Endless Waltz

"This dance of death which sounds so musically,
was sure intended for the corpse de ballet."
- Anonymous (On the Danse Macabre of Saint-Saëns)
Last week, Mike of Only Detect and "JJ" of The Invisible Event posted reviews of, respectively, The Frightened Stiff (1942) and Sailor, Take Warning! (1944), which came from the hands of a criminally underrated pair of mystery novelists, William and Audrey Roos – who published their work under the shared penname of "Kelley Roos." I rank their high-spirited, comedic detective stories among my personal favorites and the aforementioned reviews were a reminder there still was one of their novels on my TBR-pile. A particular title I had been saving for a while.

The Blonde Died Dancing (1956) is an expansion of a 1948 novella, entitled "Dancing Death," which was originally published in American Magazine and featured their beloved series-character, Jeff and Haila Troy. However, the couple from the novel-length version were given different names, Steve and Connie Barton, but they're carbon copies of the original. You can easily see they act as stand-ins for the Troys.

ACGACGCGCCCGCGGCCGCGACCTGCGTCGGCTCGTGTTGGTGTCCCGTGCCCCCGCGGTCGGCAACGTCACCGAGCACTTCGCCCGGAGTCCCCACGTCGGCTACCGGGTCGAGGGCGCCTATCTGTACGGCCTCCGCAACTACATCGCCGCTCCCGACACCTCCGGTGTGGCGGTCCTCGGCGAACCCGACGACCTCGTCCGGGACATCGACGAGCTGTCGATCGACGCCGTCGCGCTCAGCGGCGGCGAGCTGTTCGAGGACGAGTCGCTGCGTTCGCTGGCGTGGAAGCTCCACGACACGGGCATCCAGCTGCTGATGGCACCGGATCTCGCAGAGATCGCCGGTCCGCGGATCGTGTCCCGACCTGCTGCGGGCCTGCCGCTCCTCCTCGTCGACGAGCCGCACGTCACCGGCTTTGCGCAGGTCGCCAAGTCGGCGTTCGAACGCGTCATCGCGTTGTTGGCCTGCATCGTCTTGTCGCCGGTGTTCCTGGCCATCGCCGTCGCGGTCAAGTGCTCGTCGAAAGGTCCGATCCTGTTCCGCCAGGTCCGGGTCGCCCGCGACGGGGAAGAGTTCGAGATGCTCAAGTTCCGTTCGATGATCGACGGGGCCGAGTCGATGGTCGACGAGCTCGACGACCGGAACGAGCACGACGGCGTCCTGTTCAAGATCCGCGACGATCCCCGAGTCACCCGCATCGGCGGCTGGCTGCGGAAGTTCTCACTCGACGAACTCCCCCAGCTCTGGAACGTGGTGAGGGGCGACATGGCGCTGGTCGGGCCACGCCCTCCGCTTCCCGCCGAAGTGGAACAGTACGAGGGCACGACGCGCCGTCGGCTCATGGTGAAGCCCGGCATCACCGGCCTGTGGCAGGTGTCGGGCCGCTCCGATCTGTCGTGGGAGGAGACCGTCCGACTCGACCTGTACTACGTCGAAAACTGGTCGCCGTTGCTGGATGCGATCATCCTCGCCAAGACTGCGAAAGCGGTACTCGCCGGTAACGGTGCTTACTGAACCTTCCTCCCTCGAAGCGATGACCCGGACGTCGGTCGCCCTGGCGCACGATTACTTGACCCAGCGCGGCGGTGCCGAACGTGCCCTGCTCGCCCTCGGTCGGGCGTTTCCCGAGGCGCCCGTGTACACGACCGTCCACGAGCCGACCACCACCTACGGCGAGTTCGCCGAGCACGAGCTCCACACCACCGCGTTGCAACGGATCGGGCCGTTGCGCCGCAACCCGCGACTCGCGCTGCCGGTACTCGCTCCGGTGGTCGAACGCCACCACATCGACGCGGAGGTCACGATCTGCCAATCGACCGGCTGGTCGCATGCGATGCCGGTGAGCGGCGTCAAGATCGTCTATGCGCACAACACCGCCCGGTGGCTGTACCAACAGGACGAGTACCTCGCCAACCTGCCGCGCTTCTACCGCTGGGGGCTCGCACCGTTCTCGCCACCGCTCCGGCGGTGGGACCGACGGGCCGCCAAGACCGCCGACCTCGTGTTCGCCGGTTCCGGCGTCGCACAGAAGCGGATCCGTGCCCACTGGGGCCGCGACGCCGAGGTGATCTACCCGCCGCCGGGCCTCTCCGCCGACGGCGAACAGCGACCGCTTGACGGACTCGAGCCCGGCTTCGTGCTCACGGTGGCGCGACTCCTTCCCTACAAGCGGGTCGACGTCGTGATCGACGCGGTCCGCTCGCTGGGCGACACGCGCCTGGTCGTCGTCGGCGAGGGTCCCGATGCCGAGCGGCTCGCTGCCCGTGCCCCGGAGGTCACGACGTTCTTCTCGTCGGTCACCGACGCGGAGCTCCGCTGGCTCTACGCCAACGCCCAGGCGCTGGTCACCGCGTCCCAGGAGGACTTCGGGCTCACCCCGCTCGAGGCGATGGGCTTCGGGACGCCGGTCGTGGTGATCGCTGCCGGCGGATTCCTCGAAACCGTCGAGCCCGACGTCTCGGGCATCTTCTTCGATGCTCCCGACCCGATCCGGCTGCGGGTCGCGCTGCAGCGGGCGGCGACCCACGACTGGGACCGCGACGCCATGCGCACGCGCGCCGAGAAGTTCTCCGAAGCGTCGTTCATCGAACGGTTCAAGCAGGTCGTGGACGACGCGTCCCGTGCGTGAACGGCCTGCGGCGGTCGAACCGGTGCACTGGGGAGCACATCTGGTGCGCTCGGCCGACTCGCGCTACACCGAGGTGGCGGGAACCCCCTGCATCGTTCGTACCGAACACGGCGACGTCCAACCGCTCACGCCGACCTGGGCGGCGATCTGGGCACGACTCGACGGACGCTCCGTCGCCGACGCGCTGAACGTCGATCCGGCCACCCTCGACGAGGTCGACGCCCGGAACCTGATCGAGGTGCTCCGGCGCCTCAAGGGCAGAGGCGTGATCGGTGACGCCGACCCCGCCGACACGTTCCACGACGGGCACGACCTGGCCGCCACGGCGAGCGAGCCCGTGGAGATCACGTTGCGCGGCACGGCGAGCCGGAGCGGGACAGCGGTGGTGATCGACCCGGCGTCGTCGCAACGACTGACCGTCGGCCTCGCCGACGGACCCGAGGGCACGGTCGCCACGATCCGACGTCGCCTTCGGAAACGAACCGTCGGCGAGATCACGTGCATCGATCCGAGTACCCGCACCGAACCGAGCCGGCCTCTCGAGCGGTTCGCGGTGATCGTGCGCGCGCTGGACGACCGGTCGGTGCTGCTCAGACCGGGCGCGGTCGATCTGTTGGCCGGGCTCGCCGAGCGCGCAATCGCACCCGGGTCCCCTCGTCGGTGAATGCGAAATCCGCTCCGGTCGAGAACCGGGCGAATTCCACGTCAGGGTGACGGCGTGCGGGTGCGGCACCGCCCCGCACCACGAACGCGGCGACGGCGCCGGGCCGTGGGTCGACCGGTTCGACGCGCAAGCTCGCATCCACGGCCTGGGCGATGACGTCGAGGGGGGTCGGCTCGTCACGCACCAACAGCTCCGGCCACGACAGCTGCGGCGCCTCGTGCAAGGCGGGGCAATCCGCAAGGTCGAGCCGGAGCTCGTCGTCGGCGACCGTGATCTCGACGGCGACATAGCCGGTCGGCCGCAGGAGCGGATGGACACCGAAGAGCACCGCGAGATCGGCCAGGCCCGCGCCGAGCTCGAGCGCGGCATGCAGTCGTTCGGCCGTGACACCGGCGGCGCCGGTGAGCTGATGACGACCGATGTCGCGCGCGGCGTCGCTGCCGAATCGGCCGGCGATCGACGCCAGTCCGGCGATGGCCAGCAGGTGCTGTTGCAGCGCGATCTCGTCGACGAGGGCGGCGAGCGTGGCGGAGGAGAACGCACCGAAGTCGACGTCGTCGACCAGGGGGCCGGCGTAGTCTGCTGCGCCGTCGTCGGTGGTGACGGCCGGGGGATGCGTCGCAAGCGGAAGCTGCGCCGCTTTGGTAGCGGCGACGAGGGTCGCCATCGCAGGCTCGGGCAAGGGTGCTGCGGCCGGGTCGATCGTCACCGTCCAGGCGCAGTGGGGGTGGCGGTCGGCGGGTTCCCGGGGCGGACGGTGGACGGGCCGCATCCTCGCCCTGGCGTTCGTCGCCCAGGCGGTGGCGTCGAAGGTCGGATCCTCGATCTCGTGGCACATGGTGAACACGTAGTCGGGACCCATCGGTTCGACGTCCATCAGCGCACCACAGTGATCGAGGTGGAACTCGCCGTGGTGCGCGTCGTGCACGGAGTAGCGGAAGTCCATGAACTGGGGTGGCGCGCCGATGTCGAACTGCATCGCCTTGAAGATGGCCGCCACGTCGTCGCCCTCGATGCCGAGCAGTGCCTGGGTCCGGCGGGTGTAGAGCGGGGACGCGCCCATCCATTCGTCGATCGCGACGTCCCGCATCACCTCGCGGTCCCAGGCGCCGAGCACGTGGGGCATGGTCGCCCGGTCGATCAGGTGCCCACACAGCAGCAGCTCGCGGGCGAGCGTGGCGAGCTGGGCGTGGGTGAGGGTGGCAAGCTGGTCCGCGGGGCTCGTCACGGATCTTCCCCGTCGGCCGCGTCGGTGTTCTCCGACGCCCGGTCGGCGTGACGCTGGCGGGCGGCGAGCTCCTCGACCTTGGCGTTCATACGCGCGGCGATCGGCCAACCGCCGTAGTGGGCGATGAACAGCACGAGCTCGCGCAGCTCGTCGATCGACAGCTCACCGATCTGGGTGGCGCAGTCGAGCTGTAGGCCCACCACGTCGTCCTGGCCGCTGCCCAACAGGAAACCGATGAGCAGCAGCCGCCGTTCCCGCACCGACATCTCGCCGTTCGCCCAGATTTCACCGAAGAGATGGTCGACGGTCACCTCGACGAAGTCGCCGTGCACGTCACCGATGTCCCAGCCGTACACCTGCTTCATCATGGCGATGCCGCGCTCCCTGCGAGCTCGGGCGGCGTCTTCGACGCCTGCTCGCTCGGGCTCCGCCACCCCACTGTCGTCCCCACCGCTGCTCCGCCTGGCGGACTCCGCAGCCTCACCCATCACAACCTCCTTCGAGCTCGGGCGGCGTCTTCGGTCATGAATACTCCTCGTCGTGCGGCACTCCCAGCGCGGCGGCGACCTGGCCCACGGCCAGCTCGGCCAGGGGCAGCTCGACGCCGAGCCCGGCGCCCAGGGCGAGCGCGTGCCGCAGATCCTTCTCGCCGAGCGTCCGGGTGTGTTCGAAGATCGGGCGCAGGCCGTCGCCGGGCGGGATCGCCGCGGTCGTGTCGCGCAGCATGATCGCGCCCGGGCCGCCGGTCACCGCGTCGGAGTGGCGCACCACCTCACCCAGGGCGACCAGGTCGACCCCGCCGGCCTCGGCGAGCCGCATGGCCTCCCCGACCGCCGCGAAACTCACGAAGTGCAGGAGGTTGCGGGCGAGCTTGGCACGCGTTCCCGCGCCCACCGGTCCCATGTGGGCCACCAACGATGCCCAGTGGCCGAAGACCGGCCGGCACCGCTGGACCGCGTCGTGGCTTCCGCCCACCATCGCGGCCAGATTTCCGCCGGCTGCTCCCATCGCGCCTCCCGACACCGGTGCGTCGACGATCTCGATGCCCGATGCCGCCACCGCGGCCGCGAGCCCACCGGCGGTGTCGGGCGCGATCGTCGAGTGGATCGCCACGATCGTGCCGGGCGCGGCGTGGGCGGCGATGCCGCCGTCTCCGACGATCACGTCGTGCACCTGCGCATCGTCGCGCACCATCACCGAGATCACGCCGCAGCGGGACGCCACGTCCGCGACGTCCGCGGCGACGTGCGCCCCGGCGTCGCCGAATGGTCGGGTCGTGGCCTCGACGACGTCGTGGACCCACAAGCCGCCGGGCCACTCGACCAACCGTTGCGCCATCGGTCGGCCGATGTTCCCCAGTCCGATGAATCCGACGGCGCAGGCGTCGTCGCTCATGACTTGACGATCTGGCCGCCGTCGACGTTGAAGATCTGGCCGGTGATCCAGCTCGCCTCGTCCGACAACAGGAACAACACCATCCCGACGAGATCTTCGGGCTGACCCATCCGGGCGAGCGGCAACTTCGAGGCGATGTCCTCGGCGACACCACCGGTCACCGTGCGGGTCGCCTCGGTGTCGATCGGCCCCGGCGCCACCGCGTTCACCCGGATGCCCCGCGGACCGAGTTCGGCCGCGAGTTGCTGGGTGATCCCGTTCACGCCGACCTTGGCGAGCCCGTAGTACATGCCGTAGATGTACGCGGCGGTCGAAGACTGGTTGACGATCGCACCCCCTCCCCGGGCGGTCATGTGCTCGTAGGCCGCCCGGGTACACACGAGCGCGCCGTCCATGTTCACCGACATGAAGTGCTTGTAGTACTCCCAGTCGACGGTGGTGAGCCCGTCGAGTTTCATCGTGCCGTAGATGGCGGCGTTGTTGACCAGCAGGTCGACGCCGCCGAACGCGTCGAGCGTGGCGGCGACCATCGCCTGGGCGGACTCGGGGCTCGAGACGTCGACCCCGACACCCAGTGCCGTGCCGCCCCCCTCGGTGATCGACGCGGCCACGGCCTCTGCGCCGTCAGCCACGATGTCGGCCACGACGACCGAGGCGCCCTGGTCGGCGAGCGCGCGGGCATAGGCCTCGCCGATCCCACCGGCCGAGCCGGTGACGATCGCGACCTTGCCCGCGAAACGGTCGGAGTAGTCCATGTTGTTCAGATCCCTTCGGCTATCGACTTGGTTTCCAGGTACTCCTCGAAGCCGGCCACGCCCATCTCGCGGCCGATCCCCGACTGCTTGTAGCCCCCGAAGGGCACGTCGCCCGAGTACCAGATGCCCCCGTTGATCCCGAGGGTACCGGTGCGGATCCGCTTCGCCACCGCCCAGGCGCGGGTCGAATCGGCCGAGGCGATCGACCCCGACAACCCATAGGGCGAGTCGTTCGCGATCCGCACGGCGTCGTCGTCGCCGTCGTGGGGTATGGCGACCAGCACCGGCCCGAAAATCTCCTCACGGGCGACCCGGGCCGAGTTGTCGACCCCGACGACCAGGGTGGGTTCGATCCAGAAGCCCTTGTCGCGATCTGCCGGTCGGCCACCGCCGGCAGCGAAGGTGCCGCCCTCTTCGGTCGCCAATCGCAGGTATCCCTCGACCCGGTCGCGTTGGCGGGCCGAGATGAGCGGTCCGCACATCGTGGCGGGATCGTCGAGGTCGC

Steve and Connie Barton have a similar penchant for attracting copious amounts of trouble, while bantering and wandering into unlikely situations, but they also might be separate characters who inhabit the same universe as the Troys – because both appear to be acquainted with Lt. George Hankins of the Homicide Squad. It could mean they're either a thinly disguised version of the Troys or there are two of such meddlesome, trouble-prone couples running amok in New York.